Huge changes in working practices, new expectations, and modern tools are creating problems for agile working evangelists. In part 1 of this post, we take a look at some of the challenges facing agile methods in the modern workplace.
Agile methodologies attempt to promote openness and visibility. But to do so they revolve around task boards and tight feedback loops which often need to be centrally located in physical workspaces.
They need an ability to make fast decisions and iterate. They need a high degree of trust among co-workers to improve team collaboration and enable quick decisions. Documentation is light-weight and things change – so no rigid or traditional process of information-sharing can serve the needs of an agile team.
The product teams become the fundamental units of progress and control. The main role of management is to remove road-blockers and set high-level direction. Agile organizations give teams a high degree of power and plenty of space to succeed or fail.
In agile teams, the people closest to the problem make all the decisions. And yes, this sounds ideal. But the same conditions you need to enable people to make decisions can also create limitations.
Widespread adoption of agile practices helped promote the use of new and modern open-plan workspaces. Team co-location is as literal as it can be in these working environments. Perimeters of scrum boards protect islands of desks – each defining a team’s physical area.
These workplaces are almost certainly more efficient uses of space.
And they can help improve company collaboration and facilitate better idea-sharing. But it’s more debatable when it comes to productivity. Being close to your team is great – but people need discipline to only interrupt their colleagues when they need to.
Remote working and the break up of the physical team
And as organizations continue to digitalize, remote working has become more feasible and more popular than ever. Yet the need for collective team accountability can hinder aspirations of location agility. When you expect all team members to take part in all decision making, there’s a risk that managers see remote workers as underperforming or even individualistic players.
Another challenge is one of inclusiveness. In many professions, being sociable and outgoing is not part of the role description. But agile imposes an artificial need to “be out there” on even your most introverted team members.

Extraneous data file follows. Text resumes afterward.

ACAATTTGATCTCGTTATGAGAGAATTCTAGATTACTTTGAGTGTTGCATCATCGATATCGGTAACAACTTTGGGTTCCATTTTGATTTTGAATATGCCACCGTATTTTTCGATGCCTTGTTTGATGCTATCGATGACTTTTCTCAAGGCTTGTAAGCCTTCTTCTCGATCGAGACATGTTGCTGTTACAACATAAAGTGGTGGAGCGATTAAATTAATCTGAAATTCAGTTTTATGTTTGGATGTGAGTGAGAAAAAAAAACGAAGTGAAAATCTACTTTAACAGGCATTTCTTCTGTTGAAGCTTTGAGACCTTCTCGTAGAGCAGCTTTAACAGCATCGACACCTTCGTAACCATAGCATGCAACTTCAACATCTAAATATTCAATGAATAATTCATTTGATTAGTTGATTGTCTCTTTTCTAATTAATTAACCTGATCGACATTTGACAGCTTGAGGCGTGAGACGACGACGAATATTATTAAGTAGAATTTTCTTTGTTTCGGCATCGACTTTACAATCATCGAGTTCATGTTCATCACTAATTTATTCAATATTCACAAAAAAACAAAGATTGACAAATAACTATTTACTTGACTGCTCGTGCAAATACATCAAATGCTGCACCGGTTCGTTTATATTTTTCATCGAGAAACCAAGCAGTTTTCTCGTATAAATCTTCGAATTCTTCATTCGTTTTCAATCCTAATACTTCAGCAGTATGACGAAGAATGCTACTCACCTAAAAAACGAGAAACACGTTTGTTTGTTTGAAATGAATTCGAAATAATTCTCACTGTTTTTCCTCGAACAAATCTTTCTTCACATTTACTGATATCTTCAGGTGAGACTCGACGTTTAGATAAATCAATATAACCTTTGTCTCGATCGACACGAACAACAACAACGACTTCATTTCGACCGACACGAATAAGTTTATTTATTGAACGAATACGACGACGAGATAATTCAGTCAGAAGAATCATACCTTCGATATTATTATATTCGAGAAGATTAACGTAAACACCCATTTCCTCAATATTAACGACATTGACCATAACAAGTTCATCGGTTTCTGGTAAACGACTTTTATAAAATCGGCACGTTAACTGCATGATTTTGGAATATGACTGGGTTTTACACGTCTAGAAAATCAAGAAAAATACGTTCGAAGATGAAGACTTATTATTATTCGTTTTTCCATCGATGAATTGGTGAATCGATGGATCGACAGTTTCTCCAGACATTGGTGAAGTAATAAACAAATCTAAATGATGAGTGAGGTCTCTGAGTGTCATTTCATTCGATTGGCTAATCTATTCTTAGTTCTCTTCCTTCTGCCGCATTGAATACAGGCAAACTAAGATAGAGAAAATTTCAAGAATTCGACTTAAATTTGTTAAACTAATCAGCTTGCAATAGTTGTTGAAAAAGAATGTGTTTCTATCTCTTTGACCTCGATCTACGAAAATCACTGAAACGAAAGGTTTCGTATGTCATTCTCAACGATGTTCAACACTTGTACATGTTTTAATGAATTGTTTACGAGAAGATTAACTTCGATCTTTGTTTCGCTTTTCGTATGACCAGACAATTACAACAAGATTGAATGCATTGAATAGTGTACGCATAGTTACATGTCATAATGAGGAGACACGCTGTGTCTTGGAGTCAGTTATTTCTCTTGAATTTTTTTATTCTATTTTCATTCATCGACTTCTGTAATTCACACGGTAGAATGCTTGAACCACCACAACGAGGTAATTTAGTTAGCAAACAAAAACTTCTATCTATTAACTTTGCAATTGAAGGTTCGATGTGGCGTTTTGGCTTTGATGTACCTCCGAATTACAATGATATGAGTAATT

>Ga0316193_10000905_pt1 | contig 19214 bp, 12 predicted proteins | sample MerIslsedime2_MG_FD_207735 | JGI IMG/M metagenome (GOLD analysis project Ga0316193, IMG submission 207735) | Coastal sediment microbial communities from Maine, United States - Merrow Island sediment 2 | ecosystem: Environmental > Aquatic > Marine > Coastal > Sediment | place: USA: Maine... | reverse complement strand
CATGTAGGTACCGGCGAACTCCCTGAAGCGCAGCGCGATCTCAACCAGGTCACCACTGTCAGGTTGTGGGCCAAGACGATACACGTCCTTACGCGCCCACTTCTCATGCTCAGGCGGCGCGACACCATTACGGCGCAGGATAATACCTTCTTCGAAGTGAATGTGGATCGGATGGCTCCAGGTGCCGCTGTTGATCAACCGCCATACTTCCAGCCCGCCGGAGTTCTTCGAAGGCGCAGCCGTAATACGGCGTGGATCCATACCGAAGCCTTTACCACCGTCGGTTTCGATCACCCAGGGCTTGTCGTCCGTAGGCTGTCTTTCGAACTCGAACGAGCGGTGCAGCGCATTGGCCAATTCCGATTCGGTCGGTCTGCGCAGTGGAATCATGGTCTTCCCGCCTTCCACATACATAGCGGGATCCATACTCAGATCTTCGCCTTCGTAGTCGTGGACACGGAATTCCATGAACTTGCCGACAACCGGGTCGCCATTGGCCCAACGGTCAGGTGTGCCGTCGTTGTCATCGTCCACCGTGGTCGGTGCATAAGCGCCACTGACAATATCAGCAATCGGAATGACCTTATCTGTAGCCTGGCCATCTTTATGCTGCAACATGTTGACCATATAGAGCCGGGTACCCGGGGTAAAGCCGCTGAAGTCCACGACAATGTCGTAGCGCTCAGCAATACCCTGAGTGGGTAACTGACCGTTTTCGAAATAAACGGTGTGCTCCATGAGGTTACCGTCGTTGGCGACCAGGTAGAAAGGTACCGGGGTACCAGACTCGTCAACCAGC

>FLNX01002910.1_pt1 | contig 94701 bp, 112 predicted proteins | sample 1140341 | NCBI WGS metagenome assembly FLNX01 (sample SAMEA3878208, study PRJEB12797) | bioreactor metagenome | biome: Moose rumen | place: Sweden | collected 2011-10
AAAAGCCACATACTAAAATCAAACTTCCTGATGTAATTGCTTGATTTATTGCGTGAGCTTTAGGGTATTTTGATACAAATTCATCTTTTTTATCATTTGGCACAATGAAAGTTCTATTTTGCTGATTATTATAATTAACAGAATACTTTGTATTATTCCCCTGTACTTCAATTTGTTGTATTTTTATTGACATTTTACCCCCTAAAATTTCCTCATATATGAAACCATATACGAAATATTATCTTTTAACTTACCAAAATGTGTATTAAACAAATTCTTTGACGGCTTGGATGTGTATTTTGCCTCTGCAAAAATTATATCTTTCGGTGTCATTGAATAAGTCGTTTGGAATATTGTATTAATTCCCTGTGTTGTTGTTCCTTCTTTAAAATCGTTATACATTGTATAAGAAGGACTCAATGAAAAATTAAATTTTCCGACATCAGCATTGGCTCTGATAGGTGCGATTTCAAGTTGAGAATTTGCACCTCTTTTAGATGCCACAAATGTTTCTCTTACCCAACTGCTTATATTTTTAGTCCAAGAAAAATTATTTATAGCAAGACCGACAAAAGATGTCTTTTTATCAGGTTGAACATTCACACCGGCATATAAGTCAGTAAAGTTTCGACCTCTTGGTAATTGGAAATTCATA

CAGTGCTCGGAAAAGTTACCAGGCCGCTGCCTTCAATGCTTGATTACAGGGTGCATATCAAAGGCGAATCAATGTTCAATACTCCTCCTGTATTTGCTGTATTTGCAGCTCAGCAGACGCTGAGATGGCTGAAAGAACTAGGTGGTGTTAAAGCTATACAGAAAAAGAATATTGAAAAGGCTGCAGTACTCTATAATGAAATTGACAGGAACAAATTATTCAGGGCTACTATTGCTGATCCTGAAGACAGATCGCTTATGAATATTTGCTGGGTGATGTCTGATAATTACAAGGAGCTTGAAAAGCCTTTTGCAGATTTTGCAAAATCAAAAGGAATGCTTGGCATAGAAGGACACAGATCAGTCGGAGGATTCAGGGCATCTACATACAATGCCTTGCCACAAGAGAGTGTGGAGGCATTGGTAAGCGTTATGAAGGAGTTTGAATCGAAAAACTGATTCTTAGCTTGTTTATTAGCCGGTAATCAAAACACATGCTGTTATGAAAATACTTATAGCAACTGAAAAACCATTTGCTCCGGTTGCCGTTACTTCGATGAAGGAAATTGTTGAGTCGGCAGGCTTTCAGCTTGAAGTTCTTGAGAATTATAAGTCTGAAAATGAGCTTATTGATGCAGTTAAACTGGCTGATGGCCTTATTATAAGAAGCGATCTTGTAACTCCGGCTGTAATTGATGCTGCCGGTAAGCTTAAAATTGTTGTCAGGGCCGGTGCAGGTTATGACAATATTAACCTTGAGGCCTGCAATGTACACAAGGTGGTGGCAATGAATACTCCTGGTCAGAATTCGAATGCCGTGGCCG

‘This way of working isn’t optimal for everyone’
Performance reviews in agile organizations often focus on team impact which discourages people from spending time on their individual tasks.
There’s often an expectation to empower others, to leverage your teammates and to work towards team goals that are fluid and often loosely defined.
This way of working isn’t optimal for everyone, it can be bad for key individuals in the team, it can hinder collaboration, and it can be bad for business.
Giving everyone the potential to inform team decisions and provide direction has obvious merits. But soft skills take a long time to learn. And limiting the medium of expression to oral ad-hoc conversations and large meetings can deprive less confident (but otherwise competent) team members of opportunities to engage.
It can also reduce the flow of information within teams. The right team needs the right mix of people and being an introvert is not a measure of success or failure. In agile teams, information often becomes a commodity traded most effectively by the most skilled communicators. Social networking and ad-hoc oral conversations become the norm for knowledge sharing and decision making. Less outgoing team members find their access to important project information limited.
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What’s next for agile?
So what does this mean for the workplaces of the future? And how will new collaboration platforms inform the ways that people get work done?
In part 2 of this post, we explore how the changing expectations of people – and the collaboration technologies they use – could help usher in a new golden age of agile working. Read it here.